Muzoon: ‘Education Cannot Wait for the Children of Chad’

19-year-old Syrian activist Muzoon warns of impact that conflict is having on education during trip to Chad

When Muzoon Almellehan travelled to meet children in Chad last week, she was met with a scenario of which she had an all too recent understanding.

At 14, Muzzon’s entire life was uprooted. Her secondary education was disrupted by conflict. The places where she’d once happily lived and learned came under attack. Fleeing her home in the middle of the night, the only things she packed were her schoolbooks, carried with the hope and expectation that things would get back on track; that normal life, and learning, would resume.

She travelled to Chad last week to highlight the challenges faced by children, and met many whose experiences echoed her own. Displaced, facing an uncertain future and craving the stability and safety of school. “I never imagined that other children around the world could be experiencing the same pain and fear as I did in Syria,” she said, “while at the same time they cling to the same dream – dreaming of a future that only education can allow,” she added.

Muzoon’s work as an education activist was born in Zaatari refugee camp, where she travelled from tent to tent, encouraging families to send their children to school. In Chad, she met with children who were able to continue their education despite the obstacles, and community members who, like her once, are risking it all to get children into school.

Chad’s already fragile education system has been totally destroyed by what is now the fastest growing development crisis in Africa. Education Cannot Wait has responded to this with a US$10 million investment to provide quality education for displaced children and children living in host communities. Only 8% of refugees are enrolled in secondary school and there are nearly three times as many primary-school-age out of-school girls as boys.

The fund is playing a critical role in Chad, allocating funding in areas where grants have not been available. This focus on the hardest-to-reach and most vulnerable children, especially girls, is a guiding principle for Education Cannot Wait’s operations.

The fund is also piloting new approaches to build the capacity and accountability of local actors. Existing schools are overcrowded and understaffed with only 30% of teachers properly qualified. ECW is delivering professional and community development training for teachers and education officials to strengthen the community’s ability to respond.

Speaking from Chad, Muzoon sent an urgent message to members of ECW’s High-Level Steering Group. “I feel so lucky to have met the girls in Chad, but I’m sad to see that so many are missing out on school,” she said. “Education Cannot Wait is dedicated to reaching these children but I can count on every single one of you to do more.”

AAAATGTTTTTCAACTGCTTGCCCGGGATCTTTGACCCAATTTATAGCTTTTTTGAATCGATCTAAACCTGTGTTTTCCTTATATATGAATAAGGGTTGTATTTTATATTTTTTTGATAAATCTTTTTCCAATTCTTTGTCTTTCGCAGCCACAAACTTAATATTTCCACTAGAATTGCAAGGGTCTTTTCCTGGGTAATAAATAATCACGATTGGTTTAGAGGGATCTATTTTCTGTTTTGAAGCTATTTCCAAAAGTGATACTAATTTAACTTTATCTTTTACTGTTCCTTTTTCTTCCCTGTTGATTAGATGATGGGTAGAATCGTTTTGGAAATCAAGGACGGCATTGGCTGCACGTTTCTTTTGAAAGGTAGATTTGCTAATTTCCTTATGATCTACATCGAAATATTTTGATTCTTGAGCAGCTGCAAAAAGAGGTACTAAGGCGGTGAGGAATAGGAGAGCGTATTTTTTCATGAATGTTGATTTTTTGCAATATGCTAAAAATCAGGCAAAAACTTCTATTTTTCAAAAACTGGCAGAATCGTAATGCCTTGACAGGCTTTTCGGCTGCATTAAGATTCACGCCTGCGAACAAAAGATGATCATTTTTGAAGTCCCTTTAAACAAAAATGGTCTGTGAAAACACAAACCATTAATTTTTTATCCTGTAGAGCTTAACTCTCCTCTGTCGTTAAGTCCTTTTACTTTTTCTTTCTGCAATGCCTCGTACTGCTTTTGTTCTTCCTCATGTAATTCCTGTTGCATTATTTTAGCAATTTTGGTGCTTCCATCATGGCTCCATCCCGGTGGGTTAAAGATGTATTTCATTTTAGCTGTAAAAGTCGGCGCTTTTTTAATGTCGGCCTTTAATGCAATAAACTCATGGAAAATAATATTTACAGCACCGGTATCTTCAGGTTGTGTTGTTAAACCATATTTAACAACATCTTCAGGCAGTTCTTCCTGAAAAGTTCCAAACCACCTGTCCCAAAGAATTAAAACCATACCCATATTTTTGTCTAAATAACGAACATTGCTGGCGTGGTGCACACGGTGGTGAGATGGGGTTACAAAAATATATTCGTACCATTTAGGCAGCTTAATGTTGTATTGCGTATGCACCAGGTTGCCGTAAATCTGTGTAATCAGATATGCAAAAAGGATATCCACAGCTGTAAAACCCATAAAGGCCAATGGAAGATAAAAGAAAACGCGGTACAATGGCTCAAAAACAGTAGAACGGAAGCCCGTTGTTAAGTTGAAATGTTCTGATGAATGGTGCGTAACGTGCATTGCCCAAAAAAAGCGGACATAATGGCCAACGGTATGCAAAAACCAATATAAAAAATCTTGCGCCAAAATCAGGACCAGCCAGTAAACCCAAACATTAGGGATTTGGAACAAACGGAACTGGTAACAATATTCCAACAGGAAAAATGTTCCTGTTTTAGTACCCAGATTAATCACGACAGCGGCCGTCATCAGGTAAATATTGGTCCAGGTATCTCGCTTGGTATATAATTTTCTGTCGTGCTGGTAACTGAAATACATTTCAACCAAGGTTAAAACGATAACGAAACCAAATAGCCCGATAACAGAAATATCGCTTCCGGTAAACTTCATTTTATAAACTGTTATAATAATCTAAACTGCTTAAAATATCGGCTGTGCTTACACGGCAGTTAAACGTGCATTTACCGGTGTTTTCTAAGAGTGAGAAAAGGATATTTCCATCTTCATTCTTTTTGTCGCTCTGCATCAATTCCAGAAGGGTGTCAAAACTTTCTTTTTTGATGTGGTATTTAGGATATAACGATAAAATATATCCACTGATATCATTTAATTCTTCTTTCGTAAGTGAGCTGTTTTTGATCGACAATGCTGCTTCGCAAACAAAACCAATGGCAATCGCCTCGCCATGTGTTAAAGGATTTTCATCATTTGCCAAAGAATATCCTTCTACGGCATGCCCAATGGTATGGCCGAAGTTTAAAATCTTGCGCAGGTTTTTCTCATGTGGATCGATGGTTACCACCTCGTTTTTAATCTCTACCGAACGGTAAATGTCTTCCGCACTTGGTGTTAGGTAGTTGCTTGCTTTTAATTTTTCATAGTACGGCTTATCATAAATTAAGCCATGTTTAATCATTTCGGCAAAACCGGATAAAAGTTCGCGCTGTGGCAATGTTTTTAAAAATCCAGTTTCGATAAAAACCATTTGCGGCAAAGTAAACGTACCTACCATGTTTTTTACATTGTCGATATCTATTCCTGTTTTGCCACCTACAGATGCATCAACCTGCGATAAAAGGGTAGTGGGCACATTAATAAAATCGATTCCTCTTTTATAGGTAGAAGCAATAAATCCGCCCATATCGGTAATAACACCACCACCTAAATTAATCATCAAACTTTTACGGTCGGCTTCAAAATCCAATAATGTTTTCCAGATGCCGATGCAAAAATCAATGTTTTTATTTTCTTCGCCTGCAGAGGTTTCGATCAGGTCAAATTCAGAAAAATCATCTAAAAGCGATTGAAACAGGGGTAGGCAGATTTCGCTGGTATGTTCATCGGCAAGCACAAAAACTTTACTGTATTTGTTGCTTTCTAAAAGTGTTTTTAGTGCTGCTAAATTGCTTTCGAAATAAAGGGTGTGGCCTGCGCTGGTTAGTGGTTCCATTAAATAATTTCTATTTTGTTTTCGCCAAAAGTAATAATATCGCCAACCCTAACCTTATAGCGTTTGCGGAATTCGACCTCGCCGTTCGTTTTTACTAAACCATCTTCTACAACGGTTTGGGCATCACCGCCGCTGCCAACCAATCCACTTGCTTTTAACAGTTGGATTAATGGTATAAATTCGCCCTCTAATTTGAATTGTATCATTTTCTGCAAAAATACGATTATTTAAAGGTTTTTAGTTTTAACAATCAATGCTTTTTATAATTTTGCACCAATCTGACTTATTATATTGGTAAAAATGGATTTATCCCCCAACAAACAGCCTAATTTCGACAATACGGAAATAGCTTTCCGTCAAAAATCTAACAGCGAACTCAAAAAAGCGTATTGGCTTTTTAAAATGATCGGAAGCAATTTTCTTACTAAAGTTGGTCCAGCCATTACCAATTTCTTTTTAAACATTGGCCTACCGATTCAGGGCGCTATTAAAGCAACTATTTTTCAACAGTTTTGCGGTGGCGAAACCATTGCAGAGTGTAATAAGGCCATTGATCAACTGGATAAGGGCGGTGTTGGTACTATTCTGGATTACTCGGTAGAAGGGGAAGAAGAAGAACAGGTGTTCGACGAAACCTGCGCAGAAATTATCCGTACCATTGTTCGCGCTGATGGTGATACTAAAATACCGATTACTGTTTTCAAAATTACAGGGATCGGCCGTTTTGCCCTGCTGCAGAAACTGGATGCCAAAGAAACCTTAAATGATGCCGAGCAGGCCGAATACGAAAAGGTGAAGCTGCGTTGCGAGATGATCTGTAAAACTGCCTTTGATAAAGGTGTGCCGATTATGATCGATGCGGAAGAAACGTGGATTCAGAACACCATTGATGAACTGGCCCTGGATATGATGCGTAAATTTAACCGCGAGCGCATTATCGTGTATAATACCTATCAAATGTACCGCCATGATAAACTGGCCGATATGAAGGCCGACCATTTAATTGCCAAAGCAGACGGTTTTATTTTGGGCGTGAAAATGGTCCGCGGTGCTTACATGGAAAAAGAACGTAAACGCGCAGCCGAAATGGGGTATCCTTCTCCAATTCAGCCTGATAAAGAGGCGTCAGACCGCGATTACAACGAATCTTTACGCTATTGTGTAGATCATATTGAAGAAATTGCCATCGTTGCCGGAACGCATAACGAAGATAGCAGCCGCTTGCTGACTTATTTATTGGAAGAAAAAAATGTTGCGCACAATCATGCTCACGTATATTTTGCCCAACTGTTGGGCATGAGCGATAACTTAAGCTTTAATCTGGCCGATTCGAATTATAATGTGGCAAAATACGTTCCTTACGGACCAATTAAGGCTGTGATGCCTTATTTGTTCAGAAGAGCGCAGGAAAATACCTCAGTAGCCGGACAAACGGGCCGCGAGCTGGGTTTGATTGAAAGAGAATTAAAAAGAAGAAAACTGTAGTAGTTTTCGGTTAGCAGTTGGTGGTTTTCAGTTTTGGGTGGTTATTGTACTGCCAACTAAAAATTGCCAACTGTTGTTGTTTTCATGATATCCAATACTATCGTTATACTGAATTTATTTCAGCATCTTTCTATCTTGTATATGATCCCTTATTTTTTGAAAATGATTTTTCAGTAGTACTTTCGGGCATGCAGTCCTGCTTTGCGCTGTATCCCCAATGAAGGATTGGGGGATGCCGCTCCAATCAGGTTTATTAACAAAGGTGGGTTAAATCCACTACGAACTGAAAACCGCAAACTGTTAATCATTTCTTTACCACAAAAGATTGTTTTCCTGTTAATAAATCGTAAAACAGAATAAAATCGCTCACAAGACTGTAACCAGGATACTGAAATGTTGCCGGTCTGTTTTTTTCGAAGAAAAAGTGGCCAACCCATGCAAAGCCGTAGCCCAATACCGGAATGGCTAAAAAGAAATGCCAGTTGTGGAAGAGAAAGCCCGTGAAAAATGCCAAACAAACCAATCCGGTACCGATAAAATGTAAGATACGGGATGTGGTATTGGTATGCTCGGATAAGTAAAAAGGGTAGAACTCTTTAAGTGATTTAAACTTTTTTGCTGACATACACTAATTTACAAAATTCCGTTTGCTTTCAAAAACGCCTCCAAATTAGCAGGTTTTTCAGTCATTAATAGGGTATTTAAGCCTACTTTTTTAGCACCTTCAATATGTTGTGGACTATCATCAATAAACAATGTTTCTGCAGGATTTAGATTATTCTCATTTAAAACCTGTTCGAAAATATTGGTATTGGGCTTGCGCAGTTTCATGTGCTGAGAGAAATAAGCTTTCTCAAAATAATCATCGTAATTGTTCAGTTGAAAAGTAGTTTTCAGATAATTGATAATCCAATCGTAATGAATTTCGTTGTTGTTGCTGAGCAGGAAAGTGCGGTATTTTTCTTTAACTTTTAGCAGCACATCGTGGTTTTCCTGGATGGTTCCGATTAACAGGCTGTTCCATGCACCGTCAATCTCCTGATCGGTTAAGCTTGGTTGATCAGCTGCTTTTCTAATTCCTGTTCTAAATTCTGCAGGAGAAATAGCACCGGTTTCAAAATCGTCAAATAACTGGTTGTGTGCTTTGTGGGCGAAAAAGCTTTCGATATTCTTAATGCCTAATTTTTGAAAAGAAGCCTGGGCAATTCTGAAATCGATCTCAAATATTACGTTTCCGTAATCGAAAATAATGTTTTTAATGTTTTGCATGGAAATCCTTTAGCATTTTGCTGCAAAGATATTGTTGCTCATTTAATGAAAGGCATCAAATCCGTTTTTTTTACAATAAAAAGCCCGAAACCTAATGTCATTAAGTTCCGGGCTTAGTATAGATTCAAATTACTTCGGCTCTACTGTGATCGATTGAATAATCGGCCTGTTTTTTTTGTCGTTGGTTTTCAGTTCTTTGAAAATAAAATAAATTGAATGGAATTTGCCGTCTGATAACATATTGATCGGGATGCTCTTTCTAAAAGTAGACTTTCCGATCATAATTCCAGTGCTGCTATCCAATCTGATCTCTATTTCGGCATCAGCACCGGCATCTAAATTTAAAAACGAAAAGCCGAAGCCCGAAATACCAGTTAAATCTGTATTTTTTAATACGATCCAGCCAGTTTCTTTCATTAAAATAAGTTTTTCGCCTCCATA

Muzoon’s past experience and those of children living in Chad reflect the stories of 75 million children worldwide whose education has been disrupted by crisis. This battle for every child’s right to learn, no matter where or how they live, is one that Muzoon has personally fought but is now championing for children everywhere.

Education Cannot Wait is championing the collaborative effort needed to reach them and has brought together powerful advocates like Muzoon, political and private sector champions, and a wide range of donors and civil society groups to wage this battle together. Ultimately, ECW is based on the recognition that no one agency or one programme can address this challenge.

As she moves towards completing her final high-school exams, Muzoon is proof that with the right attitude, we can prevent challenging times becoming challenging lifetimes. ECW is dedicated to mobilizing the extraordinary effort needed to give every child the same chapter in their story- a fair chance to learn.


Education Cannot Wait: A Fund for Education in Emergencies announced today a US$20 million investment to support learning opportunities for children and youth in seven crisis-affected countries. Children caught in crises in Afghanistan, the Central African Republic, Madagascar, Peru, Uganda, Ukraine and Somalia will benefit from improved access to quality learning, teacher training, psycho-social support and new school facilities.

Launched less than 12 months ago at the World Humanitarian Summit, ECW is already delivering a step-change in the coordination of humanitarian and development funding and planning. With an initial investment of US$55 million, ECW is funding quality education for an estimated 2 million vulnerable children in Chad, Ethiopia, Syria and Yemen, over half of whom are girls.